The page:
Zucker to head CNN

jeff zucker

Former NBC Universal executive Jeff Zucker was tapped Thursday as the president of CNN Worldwide.

Zucker will succeed Jim Walton, the current president of CNN, in January. Walton took the reins at CNN in 2003 after getting his start with the company in 1981 as a video journalist, the network's entry level position for editorial staffers.

Walton announced in July that he was stepping aside, saying the network needed "a new leader who brings a different perspective, different experiences and a new plan."

Zucker was frequently mentioned as a leading candidate for the CNN job. The parent company of CNN, Time Warner (TWX) controls a much wider programming and media portfolio including HBO and Cartoon Network.

"Jeff's experience as a news executive is unmatched for its breadth and success," said Phil Kent, president of Turner Broadcasting, the Time Warner unit which includes CNN. "He built and sustained the number-one brand in morning news, and under his watch NBC's signature news programming set a standard for quality and professionalism. As a programmer, a brand-builder and a leader, he will bring energy and new thinking to CNN. I couldn't be happier to welcome him or more excited about what he'll accomplish here."

Zucker will be based in New York and report to Kent.

The financial terms of Zucker's contract were not made public. The New York Times first reported late Tuesday that the hiring was imminent.

Zucker started his career at NBC and enjoyed a meteoric rise through the network's ranks. The Harvard graduate was named executive producer of "The Today Show" at 26 in 1992, helping to orchestrate one of the biggest ratings juggernauts in television. He later added the "NBC Nightly News with Tom Brokaw" to his portfolio.

After his tenure in the company's news division, Zucker jumped to the programming side of the business, and was named president of NBC Entertainment in 2000. He was then promoted to president of the NBC Universal Television Group and later tapped as CEO of the same division, which produced a bulk of the company's revenue.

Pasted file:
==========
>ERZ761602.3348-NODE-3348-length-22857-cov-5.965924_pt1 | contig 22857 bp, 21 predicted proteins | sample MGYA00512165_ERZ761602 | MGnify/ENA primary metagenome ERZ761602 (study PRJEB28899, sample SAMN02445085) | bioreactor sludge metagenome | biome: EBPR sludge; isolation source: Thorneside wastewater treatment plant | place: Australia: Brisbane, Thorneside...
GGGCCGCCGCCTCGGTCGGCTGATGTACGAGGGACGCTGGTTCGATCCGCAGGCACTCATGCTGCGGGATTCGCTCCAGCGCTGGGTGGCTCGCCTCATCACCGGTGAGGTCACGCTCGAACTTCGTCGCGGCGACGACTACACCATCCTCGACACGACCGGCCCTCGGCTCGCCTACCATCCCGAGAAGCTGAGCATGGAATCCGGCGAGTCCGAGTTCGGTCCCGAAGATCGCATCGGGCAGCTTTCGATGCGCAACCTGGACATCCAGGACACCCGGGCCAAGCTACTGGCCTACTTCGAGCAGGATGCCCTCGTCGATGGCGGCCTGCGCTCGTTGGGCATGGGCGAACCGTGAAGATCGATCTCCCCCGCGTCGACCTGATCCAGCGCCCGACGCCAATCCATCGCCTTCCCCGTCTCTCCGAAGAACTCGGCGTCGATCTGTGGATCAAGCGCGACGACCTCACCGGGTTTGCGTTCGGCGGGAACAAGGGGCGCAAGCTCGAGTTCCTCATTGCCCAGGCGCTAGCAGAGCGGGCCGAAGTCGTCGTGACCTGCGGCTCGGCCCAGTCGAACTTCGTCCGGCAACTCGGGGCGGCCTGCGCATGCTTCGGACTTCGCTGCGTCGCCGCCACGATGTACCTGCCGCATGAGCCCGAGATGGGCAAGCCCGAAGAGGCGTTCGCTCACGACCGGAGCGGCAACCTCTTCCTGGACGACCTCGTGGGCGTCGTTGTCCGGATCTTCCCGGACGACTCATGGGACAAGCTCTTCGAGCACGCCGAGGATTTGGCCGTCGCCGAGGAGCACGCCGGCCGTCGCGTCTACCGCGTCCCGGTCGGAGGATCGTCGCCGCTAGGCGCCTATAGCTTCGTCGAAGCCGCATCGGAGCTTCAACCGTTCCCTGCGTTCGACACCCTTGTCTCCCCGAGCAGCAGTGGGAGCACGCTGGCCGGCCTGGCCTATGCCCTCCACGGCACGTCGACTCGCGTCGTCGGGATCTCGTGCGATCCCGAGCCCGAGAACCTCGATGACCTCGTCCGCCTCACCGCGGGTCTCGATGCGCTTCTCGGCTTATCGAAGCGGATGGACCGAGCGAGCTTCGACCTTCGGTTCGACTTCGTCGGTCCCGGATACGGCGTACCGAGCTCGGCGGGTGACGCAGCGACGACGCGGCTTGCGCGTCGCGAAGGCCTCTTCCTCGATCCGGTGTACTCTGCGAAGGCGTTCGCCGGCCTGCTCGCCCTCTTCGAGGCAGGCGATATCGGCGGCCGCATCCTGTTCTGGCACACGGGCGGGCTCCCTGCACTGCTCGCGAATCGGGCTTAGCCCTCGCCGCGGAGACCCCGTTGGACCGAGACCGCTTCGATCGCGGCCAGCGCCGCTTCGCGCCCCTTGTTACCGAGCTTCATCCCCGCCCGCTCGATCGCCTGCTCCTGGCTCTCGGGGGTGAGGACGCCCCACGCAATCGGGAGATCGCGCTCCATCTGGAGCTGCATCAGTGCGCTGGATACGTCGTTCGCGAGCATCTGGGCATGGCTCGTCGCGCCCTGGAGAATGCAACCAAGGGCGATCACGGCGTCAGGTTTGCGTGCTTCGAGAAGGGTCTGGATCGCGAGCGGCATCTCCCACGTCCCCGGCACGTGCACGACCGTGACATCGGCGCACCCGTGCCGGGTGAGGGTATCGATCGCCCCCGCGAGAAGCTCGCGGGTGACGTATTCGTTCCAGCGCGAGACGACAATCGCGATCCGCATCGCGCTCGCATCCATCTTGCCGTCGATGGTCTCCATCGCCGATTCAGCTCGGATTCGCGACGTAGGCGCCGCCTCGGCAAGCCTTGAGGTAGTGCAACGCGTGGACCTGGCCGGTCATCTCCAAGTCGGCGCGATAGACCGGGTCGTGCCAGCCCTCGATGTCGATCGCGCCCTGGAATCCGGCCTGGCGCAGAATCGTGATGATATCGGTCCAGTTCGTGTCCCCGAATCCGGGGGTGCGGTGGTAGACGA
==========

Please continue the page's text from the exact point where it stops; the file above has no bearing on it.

Zucker's time at NBC was not without controversy. He moved the popular Jay Leno out of the network's late night lineup in 2010, which resulted in a sharp ratings drop and a revolt from affiliate stations. NBC was forced to reverse course.

NBC Universal parted ways with Zucker after Comcast (CMCSA) acquired the network in a blockbuster merger. He is currently the executive producer of Katie Couric's daytime talk show.

In CNN, Zucker inherits a cable network battered by ratings losses and a changing media landscape.

The network's ratings have declined precipitously in recent years, especially during the key money-making primetime hours. Meanwhile, rival News Corp (NWS).'s Fox has solidified its position with several top-rated evening shows. MSNBC, a Comcast unit that has long been a ratings laggard, has attracted new viewers by billing itself as the liberal answer to right-leaning Fox.

In the face of this changing landscape, CNN has stayed with a non-partisan programming strategy. Network executives have tried to boost ratings, hiring Piers Morgan to replace Larry King and bringing business reporter Erin Burnett over from CNBC. The primetime lineup was also shuffled, with top talent Anderson Cooper moving to the cornerstone 8 p.m. hour.

In spite of its challenges, CNN is on pace for its most profitable year ever, buoyed by lucrative contracts with affiliates and other revenue streams.

-- CNNMoney's Mark Thompson contributed reporting from London.

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